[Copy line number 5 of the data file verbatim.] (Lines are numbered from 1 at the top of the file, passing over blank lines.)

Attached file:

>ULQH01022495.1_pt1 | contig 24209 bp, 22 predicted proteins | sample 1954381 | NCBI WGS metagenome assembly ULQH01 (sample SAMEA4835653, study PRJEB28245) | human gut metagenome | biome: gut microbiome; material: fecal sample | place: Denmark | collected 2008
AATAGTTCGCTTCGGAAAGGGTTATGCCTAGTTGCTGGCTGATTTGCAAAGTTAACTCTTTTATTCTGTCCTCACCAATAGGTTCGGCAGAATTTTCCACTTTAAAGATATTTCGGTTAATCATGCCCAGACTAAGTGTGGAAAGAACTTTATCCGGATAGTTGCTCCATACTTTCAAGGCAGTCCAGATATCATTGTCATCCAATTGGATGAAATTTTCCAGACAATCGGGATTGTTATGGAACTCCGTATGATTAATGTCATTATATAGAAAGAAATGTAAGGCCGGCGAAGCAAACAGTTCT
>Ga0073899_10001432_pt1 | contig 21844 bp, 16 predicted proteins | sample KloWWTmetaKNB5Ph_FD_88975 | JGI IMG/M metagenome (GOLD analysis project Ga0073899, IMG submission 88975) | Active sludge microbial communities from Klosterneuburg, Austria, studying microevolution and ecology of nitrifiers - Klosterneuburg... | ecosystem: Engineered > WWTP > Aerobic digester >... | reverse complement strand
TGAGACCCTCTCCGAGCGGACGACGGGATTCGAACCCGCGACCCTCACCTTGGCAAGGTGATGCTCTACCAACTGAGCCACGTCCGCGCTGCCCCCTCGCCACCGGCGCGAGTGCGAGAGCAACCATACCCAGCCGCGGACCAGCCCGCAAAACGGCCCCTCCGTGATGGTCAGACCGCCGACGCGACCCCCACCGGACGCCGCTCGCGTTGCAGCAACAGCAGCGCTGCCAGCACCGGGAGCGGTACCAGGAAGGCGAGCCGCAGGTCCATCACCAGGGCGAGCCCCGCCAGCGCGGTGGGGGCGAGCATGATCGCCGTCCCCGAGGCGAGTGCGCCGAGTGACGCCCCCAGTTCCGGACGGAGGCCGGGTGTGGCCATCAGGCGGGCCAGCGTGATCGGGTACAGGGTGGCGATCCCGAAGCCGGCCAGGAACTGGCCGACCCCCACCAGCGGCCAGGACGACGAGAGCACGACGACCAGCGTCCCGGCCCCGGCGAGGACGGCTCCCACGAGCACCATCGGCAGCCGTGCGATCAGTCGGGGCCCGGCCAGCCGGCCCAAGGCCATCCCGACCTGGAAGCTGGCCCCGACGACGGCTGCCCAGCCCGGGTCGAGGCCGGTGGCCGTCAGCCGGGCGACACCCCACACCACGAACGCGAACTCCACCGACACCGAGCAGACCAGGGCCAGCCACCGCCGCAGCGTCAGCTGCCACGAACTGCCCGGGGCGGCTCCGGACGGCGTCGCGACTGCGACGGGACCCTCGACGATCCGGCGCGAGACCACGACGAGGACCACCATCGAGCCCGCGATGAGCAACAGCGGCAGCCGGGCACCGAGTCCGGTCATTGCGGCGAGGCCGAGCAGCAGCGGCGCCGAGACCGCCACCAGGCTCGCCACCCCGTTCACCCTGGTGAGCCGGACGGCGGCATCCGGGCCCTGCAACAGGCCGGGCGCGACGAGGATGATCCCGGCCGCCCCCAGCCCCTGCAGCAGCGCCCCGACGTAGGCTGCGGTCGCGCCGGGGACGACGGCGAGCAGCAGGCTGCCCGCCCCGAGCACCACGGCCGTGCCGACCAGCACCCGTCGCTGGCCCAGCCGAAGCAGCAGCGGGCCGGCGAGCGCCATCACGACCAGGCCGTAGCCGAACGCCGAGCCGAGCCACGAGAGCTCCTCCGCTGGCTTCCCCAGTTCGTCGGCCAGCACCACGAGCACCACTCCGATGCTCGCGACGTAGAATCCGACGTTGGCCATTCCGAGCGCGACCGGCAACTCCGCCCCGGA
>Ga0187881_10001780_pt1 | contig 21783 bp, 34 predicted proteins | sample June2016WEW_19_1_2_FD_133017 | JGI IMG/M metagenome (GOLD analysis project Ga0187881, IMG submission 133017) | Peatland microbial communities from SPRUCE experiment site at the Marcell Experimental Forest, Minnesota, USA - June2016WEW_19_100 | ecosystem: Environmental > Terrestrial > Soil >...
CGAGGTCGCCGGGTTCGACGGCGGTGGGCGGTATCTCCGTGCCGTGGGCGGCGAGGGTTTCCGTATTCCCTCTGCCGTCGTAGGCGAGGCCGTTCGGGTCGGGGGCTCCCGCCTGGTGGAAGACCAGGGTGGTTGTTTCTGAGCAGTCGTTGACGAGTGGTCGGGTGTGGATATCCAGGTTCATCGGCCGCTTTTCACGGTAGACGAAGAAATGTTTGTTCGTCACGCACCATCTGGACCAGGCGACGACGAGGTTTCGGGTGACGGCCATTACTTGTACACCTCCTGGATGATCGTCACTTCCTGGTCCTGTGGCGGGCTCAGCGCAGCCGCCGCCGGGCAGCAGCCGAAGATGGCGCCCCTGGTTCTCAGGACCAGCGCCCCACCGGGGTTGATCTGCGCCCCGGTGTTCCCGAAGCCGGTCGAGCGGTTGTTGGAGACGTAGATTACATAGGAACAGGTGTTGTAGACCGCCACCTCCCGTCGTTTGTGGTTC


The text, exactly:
>Ga0187881_10001780_pt1 | contig 21783 bp, 34 predicted proteins | sample June2016WEW_19_1_2_FD_133017 | JGI IMG/M metagenome (GOLD analysis project Ga0187881, IMG submission 133017) | Peatland microbial communities from SPRUCE experiment site at the Marcell Experimental Forest, Minnesota, USA - June2016WEW_19_100 | ecosystem: Environmental > Terrestrial > Soil >...